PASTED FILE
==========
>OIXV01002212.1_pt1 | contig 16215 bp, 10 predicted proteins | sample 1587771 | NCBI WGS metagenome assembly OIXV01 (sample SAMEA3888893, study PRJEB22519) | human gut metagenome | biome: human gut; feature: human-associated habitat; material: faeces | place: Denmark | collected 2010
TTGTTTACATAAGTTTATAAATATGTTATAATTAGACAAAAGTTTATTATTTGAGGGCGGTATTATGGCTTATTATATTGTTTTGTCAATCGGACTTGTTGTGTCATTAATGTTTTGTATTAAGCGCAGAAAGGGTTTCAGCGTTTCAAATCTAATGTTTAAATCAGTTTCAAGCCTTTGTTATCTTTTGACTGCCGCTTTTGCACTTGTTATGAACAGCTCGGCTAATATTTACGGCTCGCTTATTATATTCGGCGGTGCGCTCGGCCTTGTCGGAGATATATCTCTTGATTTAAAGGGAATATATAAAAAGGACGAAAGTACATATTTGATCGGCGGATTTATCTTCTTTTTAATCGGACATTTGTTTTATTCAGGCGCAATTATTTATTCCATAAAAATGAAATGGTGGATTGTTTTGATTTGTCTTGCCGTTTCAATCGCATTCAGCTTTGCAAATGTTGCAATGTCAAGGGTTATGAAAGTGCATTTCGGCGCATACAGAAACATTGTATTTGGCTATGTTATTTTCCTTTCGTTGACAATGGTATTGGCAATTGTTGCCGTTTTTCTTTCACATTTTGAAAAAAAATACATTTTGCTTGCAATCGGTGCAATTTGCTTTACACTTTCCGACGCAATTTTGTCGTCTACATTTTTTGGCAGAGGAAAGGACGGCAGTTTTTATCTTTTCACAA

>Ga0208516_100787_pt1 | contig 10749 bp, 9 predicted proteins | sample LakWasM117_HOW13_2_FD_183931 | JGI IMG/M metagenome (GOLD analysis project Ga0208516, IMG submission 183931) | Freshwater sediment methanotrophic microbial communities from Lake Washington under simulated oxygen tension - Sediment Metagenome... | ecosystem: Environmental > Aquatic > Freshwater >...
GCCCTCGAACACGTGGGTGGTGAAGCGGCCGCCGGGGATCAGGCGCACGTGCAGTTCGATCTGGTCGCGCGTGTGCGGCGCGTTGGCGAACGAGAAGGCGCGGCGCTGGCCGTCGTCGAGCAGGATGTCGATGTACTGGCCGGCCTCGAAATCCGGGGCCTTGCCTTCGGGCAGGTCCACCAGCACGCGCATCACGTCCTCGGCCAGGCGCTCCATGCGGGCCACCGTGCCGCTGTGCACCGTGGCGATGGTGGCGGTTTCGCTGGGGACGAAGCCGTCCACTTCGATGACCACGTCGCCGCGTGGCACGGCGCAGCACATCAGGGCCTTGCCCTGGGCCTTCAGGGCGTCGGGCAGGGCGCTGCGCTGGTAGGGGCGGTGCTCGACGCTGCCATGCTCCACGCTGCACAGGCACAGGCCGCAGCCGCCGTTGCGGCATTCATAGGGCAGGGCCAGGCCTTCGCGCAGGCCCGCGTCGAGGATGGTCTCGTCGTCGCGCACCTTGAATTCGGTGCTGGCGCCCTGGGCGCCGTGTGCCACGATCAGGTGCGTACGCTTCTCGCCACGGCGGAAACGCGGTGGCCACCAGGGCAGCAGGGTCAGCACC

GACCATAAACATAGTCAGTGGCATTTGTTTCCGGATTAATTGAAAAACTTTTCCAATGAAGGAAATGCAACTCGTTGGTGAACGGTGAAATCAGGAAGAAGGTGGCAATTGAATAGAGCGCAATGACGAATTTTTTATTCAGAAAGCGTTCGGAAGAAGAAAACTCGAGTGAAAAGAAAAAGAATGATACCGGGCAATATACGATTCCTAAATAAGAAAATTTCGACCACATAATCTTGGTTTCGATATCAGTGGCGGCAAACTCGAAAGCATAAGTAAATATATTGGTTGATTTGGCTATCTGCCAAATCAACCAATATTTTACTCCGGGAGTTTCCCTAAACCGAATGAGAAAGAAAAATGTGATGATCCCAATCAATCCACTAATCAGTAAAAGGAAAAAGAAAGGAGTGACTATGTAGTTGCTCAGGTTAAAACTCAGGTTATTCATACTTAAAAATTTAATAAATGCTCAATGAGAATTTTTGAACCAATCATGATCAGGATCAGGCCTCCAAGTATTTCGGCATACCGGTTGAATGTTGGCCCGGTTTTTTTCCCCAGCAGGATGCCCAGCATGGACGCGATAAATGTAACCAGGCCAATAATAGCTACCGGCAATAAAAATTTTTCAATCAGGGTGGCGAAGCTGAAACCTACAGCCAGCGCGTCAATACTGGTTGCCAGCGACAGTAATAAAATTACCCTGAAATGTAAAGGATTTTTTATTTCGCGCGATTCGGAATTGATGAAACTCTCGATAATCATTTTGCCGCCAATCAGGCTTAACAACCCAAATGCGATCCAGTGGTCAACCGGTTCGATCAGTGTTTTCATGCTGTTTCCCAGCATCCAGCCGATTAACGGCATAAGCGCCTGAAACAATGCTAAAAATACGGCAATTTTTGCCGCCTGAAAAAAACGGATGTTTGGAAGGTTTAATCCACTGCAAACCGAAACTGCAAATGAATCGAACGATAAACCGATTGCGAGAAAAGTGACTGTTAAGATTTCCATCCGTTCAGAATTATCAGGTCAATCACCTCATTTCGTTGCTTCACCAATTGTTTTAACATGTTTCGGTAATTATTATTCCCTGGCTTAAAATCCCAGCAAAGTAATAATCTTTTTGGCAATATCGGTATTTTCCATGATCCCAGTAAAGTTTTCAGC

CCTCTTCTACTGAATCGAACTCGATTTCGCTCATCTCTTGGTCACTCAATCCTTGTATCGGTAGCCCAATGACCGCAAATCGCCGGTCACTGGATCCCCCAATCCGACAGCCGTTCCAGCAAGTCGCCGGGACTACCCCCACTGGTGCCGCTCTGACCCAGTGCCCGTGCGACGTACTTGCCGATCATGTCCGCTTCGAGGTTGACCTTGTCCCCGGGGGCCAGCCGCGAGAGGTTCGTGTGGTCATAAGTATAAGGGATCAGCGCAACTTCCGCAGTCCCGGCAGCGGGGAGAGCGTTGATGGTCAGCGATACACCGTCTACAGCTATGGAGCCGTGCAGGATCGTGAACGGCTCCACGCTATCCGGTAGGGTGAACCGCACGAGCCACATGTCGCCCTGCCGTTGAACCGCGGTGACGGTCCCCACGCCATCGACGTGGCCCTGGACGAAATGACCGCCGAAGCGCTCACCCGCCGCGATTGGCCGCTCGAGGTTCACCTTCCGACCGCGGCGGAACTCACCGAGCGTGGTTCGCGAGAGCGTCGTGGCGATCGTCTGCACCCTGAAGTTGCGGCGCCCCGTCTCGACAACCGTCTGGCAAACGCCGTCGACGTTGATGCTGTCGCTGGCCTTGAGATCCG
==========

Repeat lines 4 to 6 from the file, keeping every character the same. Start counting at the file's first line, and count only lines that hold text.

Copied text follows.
GCCCTCGAACACGTGGGTGGTGAAGCGGCCGCCGGGGATCAGGCGCACGTGCAGTTCGATCTGGTCGCGCGTGTGCGGCGCGTTGGCGAACGAGAAGGCGCGGCGCTGGCCGTCGTCGAGCAGGATGTCGATGTACTGGCCGGCCTCGAAATCCGGGGCCTTGCCTTCGGGCAGGTCCACCAGCACGCGCATCACGTCCTCGGCCAGGCGCTCCATGCGGGCCACCGTGCCGCTGTGCACCGTGGCGATGGTGGCGGTTTCGCTGGGGACGAAGCCGTCCACTTCGATGACCACGTCGCCGCGTGGCACGGCGCAGCACATCAGGGCCTTGCCCTGGGCCTTCAGGGCGTCGGGCAGGGCGCTGCGCTGGTAGGGGCGGTGCTCGACGCTGCCATGCTCCACGCTGCACAGGCACAGGCCGCAGCCGCCGTTGCGGCATTCATAGGGCAGGGCCAGGCCTTCGCGCAGGCCCGCGTCGAGGATGGTCTCGTCGTCGCGCACCTTGAATTCGGTGCTGGCGCCCTGGGCGCCGTGTGCCACGATCAGGTGCGTACGCTTCTCGCCACGGCGGAAACGCGGTGGCCACCAGGGCAGCAGGGTCAGCACC

GACCATAAACATAGTCAGTGGCATTTGTTTCCGGATTAATTGAAAAACTTTTCCAATGAAGGAAATGCAACTCGTTGGTGAACGGTGAAATCAGGAAGAAGGTGGCAATTGAATAGAGCGCAATGACGAATTTTTTATTCAGAAAGCGTTCGGAAGAAGAAAACTCGAGTGAAAAGAAAAAGAATGATACCGGGCAATATACGATTCCTAAATAAGAAAATTTCGACCACATAATCTTGGTTTCGATATCAGTGGCGGCAAACTCGAAAGCATAAGTAAATATATTGGTTGATTTGGCTATCTGCCAAATCAACCAATATTTTACTCCGGGAGTTTCCCTAAACCGAATGAGAAAGAAAAATGTGATGATCCCAATCAATCCACTAATCAGTAAAAGGAAAAAGAAAGGAGTGACTATGTAGTTGCTCAGGTTAAAACTCAGGTTATTCATACTTAAAAATTTAATAAATGCTCAATGAGAATTTTTGAACCAATCATGATCAGGATCAGGCCTCCAAGTATTTCGGCATACCGGTTGAATGTTGGCCCGGTTTTTTTCCCCAGCAGGATGCCCAGCATGGACGCGATAAATGTAACCAGGCCAATAATAGCTACCGGCAATAAAAATTTTTCAATCAGGGTGGCGAAGCTGAAACCTACAGCCAGCGCGTCAATACTGGTTGCCAGCGACAGTAATAAAATTACCCTGAAATGTAAAGGATTTTTTATTTCGCGCGATTCGGAATTGATGAAACTCTCGATAATCATTTTGCCGCCAATCAGGCTTAACAACCCAAATGCGATCCAGTGGTCAACCGGTTCGATCAGTGTTTTCATGCTGTTTCCCAGCATCCAGCCGATTAACGGCATAAGCGCCTGAAACAATGCTAAAAATACGGCAATTTTTGCCGCCTGAAAAAAACGGATGTTTGGAAGGTTTAATCCACTGCAAACCGAAACTGCAAATGAATCGAACGATAAACCGATTGCGAGAAAAGTGACTGTTAAGATTTCCATCCGTTCAGAATTATCAGGTCAATCACCTCATTTCGTTGCTTCACCAATTGTTTTAACATGTTTCGGTAATTATTATTCCCTGGCTTAAAATCCCAGCAAAGTAATAATCTTTTTGGCAATATCGGTATTTTCCATGATCCCAGTAAAGTTTTCAGC

CCTCTTCTACTGAATCGAACTCGATTTCGCTCATCTCTTGGTCACTCAATCCTTGTATCGGTAGCCCAATGACCGCAAATCGCCGGTCACTGGATCCCCCAATCCGACAGCCGTTCCAGCAAGTCGCCGGGACTACCCCCACTGGTGCCGCTCTGACCCAGTGCCCGTGCGACGTACTTGCCGATCATGTCCGCTTCGAGGTTGACCTTGTCCCCGGGGGCCAGCCGCGAGAGGTTCGTGTGGTCATAAGTATAAGGGATCAGCGCAACTTCCGCAGTCCCGGCAGCGGGGAGAGCGTTGATGGTCAGCGATACACCGTCTACAGCTATGGAGCCGTGCAGGATCGTGAACGGCTCCACGCTATCCGGTAGGGTGAACCGCACGAGCCACATGTCGCCCTGCCGTTGAACCGCGGTGACGGTCCCCACGCCATCGACGTGGCCCTGGACGAAATGACCGCCGAAGCGCTCACCCGCCGCGATTGGCCGCTCGAGGTTCACCTTCCGACCGCGGCGGAACTCACCGAGCGTGGTTCGCGAGAGCGTCGTGGCGATCGTCTGCACCCTGAAGTTGCGGCGCCCCGTCTCGACAACCGTCTGGCAAACGCCGTCGACGTTGATGCTGTCGCTGGCCTTGAGATCCG